July 19, 2001

New Castle County can breathe easier -- Wilmington Area Planning Council has declared the ozone crisis resolved, at least for the next few years. And the bistate agency said it was able to accomplish that without having to require lower speed limits on Interstate 495 and the Delaware Route 1 bypasses around Smyrna and Dover.

What's more, federal acceptance of a plan to bring the most populous county into compliance with Clean Air Act standards for vehicular emissions assures that federal money for highways building and other transportation projects will continue to flow into Delaware. Among projects previously said to have been threatened was the extensive road network planned for the Blue Ball area in southern Brandywine Hundred.

In a 'press release' issued on July 19, the planning council said that the Federal Highway Administration and the Federal Transit Administration both signed off on the plan on July 16. Approval came in the proverbial nick of time -- just a week and a day before the deadline to demonstrate sufficient progress toward meeting the standards.

"The next time this could become an issue is 2005," said planner David Saladino.

Because no major highway-building projects are presently contemplated beyond those already in the pipeline and included in the model on which standards attainment was based, it is expected that vehicular emissions of nitrogen oxide and volatile organic compounds will remain within acceptable limits at least until then and probably beyond, he explained. The approved plan projects compliance through 2025.

The offending chemicals combine to produce ozone. Under certain atmospheric conditions -- particularly hot muggy days -- ozone levels become high enough that they are unhealthful.

The planning council's 'release' also declared that neighboring Cecil County, Md., was similarly brought into compliance with federal acceptance of its plan in June. The council is the designated transportation planning organization for New Castle and Cecil Counties, which are considered a single metropolitan area.

New Castle County was brought into compliance on the basis of future actions. Primarily, the planning council claimed -- and was granted -- 'credits' against actual emissions because of  the ability of the state motor vehicle inspection process beginning next January to more strictly monitor emission controls. The state then expects to have equipment in place to check the functioning of emissions control electronic chips that are in vehicle models later than 1996.

Until now, Saladino noted, many owners have been able to get their vehicles through inspection simply by putting a gasoline additive in the tank just before going through the line.

Also cited by the planning council as measures promising reduction of pollution were Delaware Department of Transportation's program to coordinate traffic signals along major routes and efforts to expand and promote the use of public transit.

After nearly a year of open discussion and extensive publicity in something of a crisis-like atmosphere, that plan was formulated and quietly approved by the planning council's board  for submission to Washington on June 21.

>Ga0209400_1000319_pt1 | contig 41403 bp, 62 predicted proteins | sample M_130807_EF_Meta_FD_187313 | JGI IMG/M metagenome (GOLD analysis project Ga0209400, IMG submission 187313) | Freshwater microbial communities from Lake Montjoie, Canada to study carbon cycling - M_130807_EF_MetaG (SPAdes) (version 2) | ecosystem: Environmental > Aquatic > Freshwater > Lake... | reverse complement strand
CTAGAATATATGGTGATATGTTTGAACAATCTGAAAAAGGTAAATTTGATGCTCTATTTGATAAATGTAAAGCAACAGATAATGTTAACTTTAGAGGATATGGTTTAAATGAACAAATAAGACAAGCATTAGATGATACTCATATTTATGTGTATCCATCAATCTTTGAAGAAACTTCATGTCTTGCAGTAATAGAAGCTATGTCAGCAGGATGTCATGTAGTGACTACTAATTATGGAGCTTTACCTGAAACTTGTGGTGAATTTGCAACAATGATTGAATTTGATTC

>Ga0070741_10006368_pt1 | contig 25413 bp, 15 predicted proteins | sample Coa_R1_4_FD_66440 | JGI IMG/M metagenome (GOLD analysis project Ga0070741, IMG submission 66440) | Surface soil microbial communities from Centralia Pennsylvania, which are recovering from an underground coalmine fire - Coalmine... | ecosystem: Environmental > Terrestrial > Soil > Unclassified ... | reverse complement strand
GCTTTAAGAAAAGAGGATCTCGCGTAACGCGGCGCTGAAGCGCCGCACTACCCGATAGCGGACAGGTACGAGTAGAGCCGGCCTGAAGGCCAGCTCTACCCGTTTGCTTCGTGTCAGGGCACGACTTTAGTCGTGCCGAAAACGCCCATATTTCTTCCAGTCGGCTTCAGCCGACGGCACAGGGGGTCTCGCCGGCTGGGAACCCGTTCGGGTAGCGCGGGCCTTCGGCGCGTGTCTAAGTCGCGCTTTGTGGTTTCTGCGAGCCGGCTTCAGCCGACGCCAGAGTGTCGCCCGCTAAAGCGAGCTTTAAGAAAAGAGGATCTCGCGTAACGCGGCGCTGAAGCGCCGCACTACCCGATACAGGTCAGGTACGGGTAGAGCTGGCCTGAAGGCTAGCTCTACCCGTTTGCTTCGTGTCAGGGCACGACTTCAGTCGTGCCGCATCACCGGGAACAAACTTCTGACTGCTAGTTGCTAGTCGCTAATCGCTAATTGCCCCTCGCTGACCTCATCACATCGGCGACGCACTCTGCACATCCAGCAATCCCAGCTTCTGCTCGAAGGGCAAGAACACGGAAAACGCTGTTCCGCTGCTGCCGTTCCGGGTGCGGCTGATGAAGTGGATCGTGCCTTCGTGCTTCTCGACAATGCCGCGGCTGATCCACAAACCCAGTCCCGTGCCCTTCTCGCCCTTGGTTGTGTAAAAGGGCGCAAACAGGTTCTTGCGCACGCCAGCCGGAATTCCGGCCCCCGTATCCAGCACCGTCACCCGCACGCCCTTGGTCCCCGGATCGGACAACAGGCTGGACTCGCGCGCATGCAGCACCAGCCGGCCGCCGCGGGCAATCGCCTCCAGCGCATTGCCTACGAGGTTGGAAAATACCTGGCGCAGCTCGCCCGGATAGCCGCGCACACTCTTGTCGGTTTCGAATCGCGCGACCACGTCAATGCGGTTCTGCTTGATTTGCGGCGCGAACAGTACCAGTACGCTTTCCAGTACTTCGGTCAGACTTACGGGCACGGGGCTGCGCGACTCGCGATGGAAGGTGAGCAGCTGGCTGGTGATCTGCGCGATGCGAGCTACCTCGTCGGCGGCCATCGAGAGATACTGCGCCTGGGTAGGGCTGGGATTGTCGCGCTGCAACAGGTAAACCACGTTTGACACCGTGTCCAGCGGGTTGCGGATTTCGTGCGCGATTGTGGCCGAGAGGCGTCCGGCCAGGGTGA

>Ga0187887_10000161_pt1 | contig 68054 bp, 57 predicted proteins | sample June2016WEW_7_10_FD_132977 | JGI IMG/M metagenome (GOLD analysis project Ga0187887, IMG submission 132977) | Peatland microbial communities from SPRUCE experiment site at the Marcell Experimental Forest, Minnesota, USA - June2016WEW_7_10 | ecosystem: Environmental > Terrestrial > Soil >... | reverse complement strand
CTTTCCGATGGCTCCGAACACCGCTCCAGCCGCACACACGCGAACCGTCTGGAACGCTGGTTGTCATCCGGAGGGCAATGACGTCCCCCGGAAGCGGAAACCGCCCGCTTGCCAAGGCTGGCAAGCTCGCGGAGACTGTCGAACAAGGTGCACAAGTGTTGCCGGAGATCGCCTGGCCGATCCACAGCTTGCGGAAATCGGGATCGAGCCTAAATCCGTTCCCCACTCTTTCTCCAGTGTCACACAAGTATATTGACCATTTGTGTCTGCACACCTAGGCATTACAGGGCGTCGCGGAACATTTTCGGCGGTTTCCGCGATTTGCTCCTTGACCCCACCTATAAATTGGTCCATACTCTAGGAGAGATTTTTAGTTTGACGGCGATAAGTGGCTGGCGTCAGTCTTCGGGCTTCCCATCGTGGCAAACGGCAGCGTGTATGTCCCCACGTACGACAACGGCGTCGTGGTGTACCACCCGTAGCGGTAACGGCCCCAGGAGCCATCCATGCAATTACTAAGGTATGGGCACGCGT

Saladino agreed that resolution of the crisis was largely a bookkeeping exercise. "We managed to put together 'credits' without doing anything more than what was already going to happen," he said.

Doing so without calling public attention to the process at that point enabled the planning council to back away from a controversy over the politically unpopular proposal to reduce the state's only 65 m.p.h. speed limits, at least on days when the pollution threat is deemed the greatest.

Several state lawmakers had declare that too radical a solution. Federal criteria for offsetting pollution are based on speed limits, not actual speeds traveled, although that is what elevates emission levels. Although the two express highways are the only ones in Delaware with 65 m.p.h. limits, it is generally recognized that average speed on several other roads is that or higher.

The planning councils 'release' cautioned that the ozone pollution issue is not fully resolved.

"Although these recent approvals extend our air quality conformity status and will allow federal transportation funds and permits to continue, the issue is one that is not likely to go away anything soon. With population figures, automobile trips and vehicle miles of travel all increasing at significant rates, and the potential for emission budgets to come down even further, we will need to take a long-term approach to cleaning the air in our region," it said.

Saladino said that mitigation steps generated by the crisis will go forward. They include putting changeable speed limit signs on I-495 and Delaware 1 and studying the feasibility of an arrangement by which the state would buy or encourage through tax concessions the disposal of older vehicles.

He said one advantage of having gone through the crisis is that it made a relatively large segment of the public aware of the issue.

2001. All rights reserved.

Get more information about this topic

Go to Wilmington Area Planning Council's air pollution Web page
Read a guide to the Clean Air Act, written in plain English







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